Those who did not belong to his partyâ??tabled that.
Those who doubted the mechanics of his electionâ??ignored that.
Those who wondered of his qualificationsâ??forgot that.
History teaches us that nearly unanimous support of a government cannot be taken away from that government by its critics.
It can only be squandered by those who use it not to heal a nationâ??s wounds, but to take political advantage.
Terrorists did not come and steal our newly-regained sense of being American first, and political, fiftieth. Nor did the Democrats. Nor did the media. Nor did the people.
The Presidentâ??and those around himâ??did that.
They promised bi-partisanship, and then showed that to them, â??bi-partisanshipâ?� meant that their party would rule and the rest would have to follow, or be branded, with ever-escalating hysteria, as morally or intellectually confused; as appeasers; as those who, in the Vice Presidentâ??s words yesterday, â??validate the strategy of the terrorists.â?�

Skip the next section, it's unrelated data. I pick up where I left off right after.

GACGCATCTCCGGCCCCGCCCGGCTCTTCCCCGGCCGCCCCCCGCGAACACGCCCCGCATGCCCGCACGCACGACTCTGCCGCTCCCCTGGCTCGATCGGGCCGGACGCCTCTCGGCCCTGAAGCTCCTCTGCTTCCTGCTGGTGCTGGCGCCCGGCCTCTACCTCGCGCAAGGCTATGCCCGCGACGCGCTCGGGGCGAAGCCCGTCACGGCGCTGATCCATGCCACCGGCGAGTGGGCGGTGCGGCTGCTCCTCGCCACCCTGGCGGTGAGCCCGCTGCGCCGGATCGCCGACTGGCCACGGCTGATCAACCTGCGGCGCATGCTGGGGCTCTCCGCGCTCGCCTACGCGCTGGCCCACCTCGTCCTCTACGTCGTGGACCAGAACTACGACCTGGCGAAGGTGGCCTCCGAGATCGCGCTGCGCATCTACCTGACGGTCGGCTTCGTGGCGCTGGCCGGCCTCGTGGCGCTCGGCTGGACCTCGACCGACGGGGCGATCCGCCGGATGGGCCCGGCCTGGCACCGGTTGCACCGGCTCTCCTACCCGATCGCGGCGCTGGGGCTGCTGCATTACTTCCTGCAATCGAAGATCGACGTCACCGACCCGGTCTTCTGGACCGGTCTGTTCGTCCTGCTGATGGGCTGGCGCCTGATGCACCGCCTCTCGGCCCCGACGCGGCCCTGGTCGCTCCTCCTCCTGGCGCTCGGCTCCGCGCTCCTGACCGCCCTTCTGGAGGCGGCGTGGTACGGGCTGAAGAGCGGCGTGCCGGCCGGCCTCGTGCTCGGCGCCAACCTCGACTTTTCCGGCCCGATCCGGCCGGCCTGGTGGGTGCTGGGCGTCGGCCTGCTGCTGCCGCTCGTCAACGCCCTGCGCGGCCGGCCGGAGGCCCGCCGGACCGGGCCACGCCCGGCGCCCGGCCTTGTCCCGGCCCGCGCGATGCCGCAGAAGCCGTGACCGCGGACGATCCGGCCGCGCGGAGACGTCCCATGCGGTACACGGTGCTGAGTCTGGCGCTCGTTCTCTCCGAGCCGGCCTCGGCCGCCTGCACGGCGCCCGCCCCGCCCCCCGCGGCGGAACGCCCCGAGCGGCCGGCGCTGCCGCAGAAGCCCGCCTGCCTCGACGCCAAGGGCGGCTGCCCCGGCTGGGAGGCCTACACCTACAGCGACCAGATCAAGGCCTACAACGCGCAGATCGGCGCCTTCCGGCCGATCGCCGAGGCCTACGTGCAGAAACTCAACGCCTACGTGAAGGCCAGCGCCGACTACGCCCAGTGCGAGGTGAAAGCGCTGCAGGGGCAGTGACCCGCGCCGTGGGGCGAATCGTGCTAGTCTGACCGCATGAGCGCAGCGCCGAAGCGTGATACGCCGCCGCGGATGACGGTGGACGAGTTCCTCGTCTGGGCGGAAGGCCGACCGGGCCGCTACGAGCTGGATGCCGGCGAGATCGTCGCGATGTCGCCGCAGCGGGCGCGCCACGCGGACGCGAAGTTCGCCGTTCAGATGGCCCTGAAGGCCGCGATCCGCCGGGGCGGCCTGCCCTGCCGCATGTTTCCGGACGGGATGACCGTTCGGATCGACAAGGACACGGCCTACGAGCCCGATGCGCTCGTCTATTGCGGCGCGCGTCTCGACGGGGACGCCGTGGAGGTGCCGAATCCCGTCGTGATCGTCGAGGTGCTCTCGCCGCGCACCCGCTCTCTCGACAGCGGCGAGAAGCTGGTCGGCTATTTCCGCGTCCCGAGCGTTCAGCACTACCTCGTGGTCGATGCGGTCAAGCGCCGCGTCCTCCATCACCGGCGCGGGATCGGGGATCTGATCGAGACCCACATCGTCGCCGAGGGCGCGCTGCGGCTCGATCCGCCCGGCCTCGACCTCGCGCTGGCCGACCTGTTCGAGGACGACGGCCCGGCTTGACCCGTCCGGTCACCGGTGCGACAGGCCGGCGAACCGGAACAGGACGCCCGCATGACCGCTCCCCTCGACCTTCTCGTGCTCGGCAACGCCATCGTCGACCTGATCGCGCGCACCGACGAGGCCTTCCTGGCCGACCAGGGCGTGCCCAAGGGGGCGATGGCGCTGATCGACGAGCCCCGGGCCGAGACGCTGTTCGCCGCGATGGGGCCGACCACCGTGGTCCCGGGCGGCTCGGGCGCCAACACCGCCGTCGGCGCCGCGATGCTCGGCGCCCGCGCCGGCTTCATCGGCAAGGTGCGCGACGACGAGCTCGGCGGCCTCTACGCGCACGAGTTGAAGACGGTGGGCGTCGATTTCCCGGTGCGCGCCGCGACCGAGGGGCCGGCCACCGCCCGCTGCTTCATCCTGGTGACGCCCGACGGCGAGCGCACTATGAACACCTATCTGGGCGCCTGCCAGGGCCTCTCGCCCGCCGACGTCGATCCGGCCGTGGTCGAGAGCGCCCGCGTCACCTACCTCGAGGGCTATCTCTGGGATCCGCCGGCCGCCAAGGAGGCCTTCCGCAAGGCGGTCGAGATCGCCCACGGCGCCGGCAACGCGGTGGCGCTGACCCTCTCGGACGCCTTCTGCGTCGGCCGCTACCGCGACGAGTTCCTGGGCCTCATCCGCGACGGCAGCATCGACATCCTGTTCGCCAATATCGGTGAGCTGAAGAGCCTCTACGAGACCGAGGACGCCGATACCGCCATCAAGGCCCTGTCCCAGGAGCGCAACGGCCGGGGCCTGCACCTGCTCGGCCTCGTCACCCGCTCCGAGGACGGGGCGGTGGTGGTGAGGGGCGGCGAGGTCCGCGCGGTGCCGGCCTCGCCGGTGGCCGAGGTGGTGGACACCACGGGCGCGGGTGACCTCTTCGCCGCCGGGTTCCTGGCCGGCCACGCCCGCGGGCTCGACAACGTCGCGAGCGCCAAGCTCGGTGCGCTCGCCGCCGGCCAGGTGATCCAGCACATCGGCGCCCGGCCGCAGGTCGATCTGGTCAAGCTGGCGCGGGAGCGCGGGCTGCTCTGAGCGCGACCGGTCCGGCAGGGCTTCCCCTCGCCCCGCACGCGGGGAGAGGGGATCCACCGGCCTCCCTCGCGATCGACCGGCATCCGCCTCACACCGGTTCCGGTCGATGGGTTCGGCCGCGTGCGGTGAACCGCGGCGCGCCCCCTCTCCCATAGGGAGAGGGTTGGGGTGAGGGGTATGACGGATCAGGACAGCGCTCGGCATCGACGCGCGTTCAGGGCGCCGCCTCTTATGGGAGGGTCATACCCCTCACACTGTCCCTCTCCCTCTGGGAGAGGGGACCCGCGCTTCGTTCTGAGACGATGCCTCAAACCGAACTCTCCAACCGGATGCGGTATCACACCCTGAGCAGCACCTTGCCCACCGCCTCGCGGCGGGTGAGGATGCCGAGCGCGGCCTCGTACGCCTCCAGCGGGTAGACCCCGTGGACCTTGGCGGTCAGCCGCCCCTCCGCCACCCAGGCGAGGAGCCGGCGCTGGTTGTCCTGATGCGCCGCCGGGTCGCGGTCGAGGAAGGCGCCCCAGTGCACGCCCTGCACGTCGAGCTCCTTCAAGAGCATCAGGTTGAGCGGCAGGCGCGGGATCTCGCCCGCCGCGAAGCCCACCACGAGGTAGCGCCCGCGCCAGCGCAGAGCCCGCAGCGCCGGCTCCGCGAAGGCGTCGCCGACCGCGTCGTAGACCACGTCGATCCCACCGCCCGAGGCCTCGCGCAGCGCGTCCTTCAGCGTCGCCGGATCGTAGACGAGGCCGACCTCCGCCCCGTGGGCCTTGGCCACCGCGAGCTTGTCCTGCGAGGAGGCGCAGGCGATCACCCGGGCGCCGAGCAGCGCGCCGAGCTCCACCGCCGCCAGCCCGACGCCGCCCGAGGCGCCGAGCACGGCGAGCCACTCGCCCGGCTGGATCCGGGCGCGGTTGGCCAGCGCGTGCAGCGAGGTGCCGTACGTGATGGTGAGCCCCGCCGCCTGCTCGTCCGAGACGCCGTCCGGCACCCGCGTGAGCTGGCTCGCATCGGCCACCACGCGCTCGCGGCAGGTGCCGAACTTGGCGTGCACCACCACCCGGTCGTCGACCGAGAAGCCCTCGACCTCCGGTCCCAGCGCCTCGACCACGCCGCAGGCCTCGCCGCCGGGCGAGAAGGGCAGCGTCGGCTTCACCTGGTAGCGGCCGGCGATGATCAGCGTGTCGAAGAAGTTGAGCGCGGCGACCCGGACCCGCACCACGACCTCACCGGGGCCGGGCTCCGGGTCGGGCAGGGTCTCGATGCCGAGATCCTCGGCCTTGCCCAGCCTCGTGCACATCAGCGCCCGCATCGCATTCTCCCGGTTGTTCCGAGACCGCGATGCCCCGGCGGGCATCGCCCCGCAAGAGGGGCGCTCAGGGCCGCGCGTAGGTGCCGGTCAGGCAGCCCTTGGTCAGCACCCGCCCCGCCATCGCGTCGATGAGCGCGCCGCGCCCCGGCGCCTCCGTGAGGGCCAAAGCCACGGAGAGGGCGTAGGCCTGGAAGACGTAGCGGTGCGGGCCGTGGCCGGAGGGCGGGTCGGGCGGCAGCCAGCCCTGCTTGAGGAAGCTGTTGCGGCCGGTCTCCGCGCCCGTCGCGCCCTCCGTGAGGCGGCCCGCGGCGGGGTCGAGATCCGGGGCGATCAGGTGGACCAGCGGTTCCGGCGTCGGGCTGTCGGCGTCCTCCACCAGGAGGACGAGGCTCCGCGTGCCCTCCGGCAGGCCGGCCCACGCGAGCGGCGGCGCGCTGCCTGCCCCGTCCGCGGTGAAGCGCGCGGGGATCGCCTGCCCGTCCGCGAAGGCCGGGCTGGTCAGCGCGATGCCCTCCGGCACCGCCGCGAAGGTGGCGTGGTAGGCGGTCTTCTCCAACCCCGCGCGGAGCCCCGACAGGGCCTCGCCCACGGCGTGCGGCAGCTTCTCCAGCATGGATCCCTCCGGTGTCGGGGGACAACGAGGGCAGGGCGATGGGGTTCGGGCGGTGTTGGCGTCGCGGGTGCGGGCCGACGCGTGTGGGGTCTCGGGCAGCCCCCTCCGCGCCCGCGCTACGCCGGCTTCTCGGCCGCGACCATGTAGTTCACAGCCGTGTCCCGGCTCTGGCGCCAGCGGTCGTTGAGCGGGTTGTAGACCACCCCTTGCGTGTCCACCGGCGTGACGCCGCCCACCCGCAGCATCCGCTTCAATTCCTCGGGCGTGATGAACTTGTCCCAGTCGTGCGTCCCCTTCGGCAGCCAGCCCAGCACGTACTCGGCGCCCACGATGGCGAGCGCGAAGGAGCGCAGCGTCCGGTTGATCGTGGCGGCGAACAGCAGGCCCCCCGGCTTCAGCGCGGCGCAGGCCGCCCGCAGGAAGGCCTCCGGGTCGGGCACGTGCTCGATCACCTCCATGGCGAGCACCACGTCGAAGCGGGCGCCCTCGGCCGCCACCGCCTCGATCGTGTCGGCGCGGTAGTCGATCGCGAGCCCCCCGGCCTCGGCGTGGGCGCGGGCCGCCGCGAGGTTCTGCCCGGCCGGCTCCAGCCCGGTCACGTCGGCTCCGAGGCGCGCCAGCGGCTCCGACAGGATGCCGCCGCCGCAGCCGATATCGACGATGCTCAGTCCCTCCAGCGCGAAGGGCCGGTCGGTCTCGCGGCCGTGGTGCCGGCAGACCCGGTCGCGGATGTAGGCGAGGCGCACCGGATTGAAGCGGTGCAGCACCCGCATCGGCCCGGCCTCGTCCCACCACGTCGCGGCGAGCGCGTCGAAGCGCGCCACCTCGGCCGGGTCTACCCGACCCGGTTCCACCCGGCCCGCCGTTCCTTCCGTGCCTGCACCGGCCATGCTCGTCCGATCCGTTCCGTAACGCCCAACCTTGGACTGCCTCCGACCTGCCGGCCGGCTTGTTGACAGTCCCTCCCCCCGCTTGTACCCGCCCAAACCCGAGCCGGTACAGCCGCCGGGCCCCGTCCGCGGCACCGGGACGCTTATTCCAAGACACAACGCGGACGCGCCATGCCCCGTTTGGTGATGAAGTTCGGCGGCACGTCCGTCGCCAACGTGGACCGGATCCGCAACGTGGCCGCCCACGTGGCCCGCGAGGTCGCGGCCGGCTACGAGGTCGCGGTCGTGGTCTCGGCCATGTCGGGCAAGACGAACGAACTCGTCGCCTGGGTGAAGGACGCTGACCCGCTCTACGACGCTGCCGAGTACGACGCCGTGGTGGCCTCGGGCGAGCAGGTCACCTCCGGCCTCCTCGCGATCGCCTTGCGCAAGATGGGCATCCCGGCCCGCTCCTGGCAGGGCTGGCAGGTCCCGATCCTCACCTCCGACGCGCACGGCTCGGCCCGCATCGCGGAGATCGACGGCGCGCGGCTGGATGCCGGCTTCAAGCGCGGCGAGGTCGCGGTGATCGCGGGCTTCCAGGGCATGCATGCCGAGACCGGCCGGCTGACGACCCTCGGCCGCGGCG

They promised protection, and then showed that to them â??protectionâ?� meant going to war against a despot whose hand they had once shaken, a despot who we now learn from our own Senate Intelligence Committee hated Al-Qaeda as much as we did.
The polite phrase for how so many of us were duped into supporting a war, on the false premise that it had â??something to doâ?? with 9/11, is â??lying by implication.â?�
The impolite phrase is: "impeachable offense."
Despite what ABC's mockumentary says, more Americans think 9/11 was Bush's fault than Clinton. Because, you know, Bush was in office, and had that whole presidential briefing thingamagiggy telling him about the planes and bin Laden and all that. Check it out.